6. Just out of curiosity, what hardware/driver combination were you using?
  7. Can you tell what's wrong with your screenshot? For example, are the textures reversed, shifted, etc.? If you can't tell, maybe posting the grass texture will be helpful.
  8. All the data caching is done at once, and then the shader setup/draw calls are done sequentially so I'm not too worried about race conditions. If it doesn't impact performance to have lots of vertex buffers locked, I'll try to keep multiple buffers locked for as long as I can during the caching step. (Aside from not being able to render, will it have any other impact on performance?) Rather than having the standard pointers to data for memcpy(), I have callbacks that will fill a given memory region with vertex data in a specified format. I'm not sure about handling dynamic data, since the draw calls need to occur before they can be locked with DISCARD (if I'm using the buffers multiple times per frame).
  9. psykr

    flexible camera fails HELP!

    It just does the last few steps for you, basically this part: Quote:// Build the view matrix: float x = -D3DXVec3Dot(&right, &pos); float y = -D3DXVec3Dot(&up, &pos); float z = -D3DXVec3Dot(&look, &pos); (VV) (0,0) = right.x; (VV)(0, 1) = up.x; (VV)(0, 2) = look.x; (VV)(0, 3) = 0.0f; (VV)(1,0) = right.y; (VV)(1, 1) = up.y; (VV)(1, 2) = look.y; (VV)(1, 3) = 0.0f; (VV)(2,0) = right.z; (VV)(2, 1) = up.z; (VV)(2, 2) = look.z; (VV)(2, 3) = 0.0f; (VV)(3,0) = x; (VV)(3, 1) = y; (VV)(3, 2) = z; (VV)(3, 3) = 1.0f; If you have a full camera class done already, then you do need more than D3DXMatrixLookAtLH can handle.
  10. psykr

    D3DDEVICE Vertex Type

    Oh, yeah. I'm leaving out all supporting code, but this is the general flow: render the first model: - set the vertex declaration - call drawprimitive render the second model: - set another vertex declaration - call drawprimitive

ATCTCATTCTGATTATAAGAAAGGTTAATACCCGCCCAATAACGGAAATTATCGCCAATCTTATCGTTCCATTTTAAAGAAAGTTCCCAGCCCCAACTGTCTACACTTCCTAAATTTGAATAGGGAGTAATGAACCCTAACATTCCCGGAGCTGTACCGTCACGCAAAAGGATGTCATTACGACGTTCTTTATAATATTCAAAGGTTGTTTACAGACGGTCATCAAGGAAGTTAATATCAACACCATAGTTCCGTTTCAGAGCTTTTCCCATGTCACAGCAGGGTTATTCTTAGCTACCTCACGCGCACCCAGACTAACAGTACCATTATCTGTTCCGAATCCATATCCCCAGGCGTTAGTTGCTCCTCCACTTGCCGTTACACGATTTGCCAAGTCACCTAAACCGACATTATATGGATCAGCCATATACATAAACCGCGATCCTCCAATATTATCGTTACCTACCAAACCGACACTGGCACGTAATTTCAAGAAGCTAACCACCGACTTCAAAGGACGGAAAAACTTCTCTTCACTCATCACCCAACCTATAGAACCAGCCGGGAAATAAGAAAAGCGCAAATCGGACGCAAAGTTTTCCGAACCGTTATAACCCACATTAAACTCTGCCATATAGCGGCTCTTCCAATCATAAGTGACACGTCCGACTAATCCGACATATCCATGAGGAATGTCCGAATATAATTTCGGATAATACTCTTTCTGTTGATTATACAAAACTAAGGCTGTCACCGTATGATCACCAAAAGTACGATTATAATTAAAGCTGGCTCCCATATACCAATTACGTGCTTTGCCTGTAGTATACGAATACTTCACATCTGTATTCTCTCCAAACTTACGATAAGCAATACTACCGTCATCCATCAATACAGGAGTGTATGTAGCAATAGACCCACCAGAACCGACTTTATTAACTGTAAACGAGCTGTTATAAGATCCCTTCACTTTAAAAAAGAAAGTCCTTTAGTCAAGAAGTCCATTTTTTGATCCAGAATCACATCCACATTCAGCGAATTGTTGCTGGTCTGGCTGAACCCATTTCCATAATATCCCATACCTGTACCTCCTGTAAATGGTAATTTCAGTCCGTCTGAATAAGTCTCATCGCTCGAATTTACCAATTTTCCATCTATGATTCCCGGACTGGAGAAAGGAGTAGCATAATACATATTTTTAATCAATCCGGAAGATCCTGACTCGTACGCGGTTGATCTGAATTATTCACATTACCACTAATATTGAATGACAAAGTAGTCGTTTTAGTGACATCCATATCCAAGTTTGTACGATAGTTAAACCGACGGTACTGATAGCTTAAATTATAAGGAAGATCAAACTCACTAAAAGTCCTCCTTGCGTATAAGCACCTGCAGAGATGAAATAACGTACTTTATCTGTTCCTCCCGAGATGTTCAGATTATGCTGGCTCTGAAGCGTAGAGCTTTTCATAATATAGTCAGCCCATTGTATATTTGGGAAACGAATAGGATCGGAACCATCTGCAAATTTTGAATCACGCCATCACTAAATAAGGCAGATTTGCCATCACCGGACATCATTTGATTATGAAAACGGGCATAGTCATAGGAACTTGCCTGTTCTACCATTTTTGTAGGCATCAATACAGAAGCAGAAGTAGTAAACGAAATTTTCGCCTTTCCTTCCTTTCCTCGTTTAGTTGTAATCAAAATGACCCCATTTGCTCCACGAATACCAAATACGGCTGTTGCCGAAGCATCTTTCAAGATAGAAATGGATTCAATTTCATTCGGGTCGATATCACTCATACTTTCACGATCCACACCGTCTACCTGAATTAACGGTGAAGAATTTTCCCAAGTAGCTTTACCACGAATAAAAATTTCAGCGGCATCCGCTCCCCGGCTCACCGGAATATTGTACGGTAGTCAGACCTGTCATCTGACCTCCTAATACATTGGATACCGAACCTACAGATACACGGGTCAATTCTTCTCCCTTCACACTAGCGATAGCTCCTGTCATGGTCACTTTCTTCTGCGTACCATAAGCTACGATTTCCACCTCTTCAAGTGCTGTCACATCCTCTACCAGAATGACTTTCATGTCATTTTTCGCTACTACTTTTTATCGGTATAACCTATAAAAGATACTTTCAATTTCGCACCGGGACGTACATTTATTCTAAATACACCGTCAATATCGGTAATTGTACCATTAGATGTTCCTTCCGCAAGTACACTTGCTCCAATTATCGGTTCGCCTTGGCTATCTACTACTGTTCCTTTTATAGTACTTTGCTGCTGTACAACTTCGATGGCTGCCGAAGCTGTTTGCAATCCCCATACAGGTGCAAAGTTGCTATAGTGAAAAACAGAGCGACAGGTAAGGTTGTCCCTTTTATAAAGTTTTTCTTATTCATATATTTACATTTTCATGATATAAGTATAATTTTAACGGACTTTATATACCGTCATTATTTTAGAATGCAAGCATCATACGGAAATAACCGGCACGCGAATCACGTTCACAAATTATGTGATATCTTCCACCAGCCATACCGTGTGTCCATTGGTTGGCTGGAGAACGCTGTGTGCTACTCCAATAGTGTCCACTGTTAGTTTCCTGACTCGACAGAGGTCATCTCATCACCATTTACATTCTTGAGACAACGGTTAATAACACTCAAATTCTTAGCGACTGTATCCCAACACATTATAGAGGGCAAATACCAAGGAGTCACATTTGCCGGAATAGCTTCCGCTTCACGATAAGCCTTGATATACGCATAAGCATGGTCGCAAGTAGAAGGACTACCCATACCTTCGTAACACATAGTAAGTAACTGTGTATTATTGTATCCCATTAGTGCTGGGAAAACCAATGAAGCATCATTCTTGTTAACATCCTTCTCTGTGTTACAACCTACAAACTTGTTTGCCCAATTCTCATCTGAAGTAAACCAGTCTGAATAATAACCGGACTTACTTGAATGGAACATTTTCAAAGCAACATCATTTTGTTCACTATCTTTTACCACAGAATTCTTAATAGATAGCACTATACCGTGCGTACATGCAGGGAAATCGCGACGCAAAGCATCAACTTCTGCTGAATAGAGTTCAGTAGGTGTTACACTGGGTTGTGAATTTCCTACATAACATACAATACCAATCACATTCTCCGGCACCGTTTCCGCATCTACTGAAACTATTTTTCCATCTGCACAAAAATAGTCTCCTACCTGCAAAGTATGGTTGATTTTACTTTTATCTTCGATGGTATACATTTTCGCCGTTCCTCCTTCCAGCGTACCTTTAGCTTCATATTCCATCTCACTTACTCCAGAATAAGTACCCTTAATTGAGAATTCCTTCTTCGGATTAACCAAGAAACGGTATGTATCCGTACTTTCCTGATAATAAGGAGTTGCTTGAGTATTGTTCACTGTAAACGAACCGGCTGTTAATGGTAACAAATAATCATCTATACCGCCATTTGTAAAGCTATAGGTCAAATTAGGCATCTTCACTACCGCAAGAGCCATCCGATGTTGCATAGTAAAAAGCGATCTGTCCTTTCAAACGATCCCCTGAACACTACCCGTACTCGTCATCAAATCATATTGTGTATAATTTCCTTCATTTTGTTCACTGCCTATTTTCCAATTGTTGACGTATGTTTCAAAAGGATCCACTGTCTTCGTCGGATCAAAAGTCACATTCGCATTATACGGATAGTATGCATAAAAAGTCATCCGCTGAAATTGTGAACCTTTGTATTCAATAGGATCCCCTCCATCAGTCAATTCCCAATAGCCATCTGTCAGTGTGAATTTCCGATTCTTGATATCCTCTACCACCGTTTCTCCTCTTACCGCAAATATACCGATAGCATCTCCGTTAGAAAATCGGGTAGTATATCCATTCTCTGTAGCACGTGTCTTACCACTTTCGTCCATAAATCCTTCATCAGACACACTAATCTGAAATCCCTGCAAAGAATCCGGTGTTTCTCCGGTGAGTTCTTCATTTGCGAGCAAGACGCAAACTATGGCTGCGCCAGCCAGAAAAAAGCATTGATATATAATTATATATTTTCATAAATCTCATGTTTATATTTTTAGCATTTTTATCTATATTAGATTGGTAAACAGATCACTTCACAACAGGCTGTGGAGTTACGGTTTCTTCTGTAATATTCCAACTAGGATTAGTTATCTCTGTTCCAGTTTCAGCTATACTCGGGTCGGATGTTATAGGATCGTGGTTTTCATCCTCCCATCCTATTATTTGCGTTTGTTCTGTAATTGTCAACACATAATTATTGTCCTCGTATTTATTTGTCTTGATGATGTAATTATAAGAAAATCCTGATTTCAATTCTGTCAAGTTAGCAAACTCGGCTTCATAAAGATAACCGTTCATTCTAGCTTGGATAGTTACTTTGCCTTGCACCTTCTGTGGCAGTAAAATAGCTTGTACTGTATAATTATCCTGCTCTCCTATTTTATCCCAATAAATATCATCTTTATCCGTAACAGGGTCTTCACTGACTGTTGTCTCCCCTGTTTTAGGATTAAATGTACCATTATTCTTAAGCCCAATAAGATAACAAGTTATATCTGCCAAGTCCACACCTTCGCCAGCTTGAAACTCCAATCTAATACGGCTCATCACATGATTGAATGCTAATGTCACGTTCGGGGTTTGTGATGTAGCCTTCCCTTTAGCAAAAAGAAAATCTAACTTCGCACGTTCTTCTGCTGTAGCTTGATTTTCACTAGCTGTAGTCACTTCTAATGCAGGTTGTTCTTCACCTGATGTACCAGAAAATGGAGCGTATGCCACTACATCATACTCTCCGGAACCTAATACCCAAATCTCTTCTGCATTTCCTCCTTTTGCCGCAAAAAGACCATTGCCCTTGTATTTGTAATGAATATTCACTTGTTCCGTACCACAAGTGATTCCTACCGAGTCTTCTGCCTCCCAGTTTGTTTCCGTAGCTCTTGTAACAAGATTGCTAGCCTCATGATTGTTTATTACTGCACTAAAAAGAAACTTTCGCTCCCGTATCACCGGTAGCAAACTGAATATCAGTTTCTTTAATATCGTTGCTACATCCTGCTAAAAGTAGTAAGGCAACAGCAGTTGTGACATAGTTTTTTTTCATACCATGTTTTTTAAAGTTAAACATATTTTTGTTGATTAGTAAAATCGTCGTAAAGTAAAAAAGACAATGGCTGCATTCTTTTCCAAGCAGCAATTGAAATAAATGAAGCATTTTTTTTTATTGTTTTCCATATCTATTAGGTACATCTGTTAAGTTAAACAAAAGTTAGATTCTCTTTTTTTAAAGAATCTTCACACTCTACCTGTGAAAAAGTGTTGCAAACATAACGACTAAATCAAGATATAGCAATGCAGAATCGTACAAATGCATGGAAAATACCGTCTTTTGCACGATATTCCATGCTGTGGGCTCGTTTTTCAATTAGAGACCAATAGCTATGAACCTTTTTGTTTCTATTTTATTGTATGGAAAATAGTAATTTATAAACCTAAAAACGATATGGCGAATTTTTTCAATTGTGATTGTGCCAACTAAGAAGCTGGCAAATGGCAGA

11. psykr

    flexible camera fails HELP!

    What do you mean that it's flexible? D3DXMatrixLookAtLH() should work just fine. Maybe you're passing the wrong vectors in? Basically, if your basis vectors (here the right, up, look vectors) don't have lengths of 1, some very odd things can start happening to your scene. Some of the math used in the graphics pipeline depends on them being normalized.
  12. My questions are targeted at Direct3D 9, although notes an any differences with D3D 10/OpenGL VBOs are appreciated. I am trying to implement a vertex buffer memory allocation scheme based around Heap Layers, if that changes things somehow. Also, I haven't thought about instancing/index buffers so insights on integrating those features would be helpful as well. I'm planning to make I/O asynchronous and multithreaded and all that, so this is how I think vertex buffers will be used: 1) Lock a vertex buffer 2) Pass the mapped memory region to whoever needs it 3) After some amount of time, the memory is written to 4) The vertex buffer is unlocked (probably after the render thread dequeues the request) Now, the questions (correctness and performance info is appreciated): 1) Can I lock multiple vertex buffers at once? (Both static and dynamic VBs) 2) It's possible to lock only part of the VB. Can I lock the same VB multiple times? What if I limit the locks to non-overlapping regions?